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9 Tips for Coaching Your Employees

Fri,Apr 12,2013 @ 11:38 AM

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1. Have your team warm up: athletes do why shouldn't they? Do one quick role-play with a fellow team member or have them call their own voicemail and do a practice run of their sales pitch.

2. 30 second rule: when coaching your employees you should never be talking for more than 30 seconds at a time. Longer than that and you are not listening enough.

3. Employees should NEVER just read a book or article. Have employees summarize important facts they learned and have them email you how they will incorporate what they learned into their day to day routine. Check back a month later and see if they stuck to it, if they did congratulate them, if they didn't, get them back on track.

4. Turn off distractions. Our minds are overloaded everyday. Turn off your computer screen and cell phone for the duration of the coaching session, this will ensure you really hear everything that you need to.

5. Have a daily coaching check. Each day at noon you should have done at least one thing to improve your staff, from a simple good job Sue to a full blown coaching session. If by noon you haven't completed this task make sure you build it in to your day. Text messages, emails, and voicemails can count, so no more excuses.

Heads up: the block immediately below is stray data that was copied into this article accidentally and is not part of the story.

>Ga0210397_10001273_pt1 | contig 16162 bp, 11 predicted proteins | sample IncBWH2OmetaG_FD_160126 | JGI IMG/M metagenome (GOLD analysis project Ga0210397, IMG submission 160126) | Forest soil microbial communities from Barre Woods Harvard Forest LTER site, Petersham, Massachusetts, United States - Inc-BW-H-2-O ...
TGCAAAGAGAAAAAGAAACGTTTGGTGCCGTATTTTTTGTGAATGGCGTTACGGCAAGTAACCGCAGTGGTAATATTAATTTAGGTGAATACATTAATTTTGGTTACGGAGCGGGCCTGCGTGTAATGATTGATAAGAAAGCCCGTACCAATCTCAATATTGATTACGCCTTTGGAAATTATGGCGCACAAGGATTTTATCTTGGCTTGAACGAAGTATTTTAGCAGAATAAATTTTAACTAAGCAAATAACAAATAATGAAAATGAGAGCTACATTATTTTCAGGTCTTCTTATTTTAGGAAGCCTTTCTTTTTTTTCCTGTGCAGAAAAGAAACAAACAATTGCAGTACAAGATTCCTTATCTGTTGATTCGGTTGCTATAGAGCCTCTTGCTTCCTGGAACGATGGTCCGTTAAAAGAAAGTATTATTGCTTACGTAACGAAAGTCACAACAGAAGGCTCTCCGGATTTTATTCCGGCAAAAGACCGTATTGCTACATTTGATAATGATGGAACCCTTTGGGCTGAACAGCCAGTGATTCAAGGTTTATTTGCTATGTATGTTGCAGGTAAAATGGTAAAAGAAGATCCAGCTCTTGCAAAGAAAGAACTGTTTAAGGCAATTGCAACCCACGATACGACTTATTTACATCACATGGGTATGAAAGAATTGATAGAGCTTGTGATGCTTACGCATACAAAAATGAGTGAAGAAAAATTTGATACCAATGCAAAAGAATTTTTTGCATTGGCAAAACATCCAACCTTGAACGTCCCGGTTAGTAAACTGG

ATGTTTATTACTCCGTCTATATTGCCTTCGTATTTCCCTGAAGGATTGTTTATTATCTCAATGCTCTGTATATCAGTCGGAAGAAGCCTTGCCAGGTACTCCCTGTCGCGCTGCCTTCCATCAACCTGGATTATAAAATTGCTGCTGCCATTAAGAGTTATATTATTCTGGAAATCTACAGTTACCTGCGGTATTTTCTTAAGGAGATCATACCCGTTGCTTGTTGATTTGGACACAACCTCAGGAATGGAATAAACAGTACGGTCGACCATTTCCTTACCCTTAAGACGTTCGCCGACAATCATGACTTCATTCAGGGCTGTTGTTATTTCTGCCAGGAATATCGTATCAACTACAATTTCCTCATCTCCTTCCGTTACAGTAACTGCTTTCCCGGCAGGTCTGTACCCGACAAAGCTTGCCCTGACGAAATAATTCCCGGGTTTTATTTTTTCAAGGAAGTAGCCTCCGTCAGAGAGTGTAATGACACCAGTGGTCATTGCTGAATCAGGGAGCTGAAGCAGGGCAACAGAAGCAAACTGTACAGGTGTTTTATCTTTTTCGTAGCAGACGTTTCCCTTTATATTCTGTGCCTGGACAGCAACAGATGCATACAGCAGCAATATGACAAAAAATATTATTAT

6. Get more out of them: ask "How so" "Can you tell me a little bit more about that," or "can you give me an example?"

7. LISTEN! A great quote by Stephen Covey: Most people do not listen with an intent to understand. Most people listen with an intent to reply." Make sure this isn't you.

8. Have your employees help each other. In a group coaching session have them throw difficult objections or dismissal comments at each other. Reward the team member that comes up with the best rebuttals.

9. Have fun, coaching should create fun for your employees, not be a dismal task.

 

Free Whitepaper: Coaching to Motivate:

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Tim Hagen

Written by Tim Hagen

Tim Hagen founded Progress Coaching, a Training Reinforcement Partner Company, in 1997. His entrepreneurial career began in college leading to positions in sales, sales management, and sales training for small and large corporations, and eventually ownership of several training companies. He possesses a unique combination of hands-on experience, academics, and innovative insight to solve the industry’s most common challenges. Tim holds a bachelor’s degree in Adult Education and Training from the University of Wisconsin, Milwaukee.

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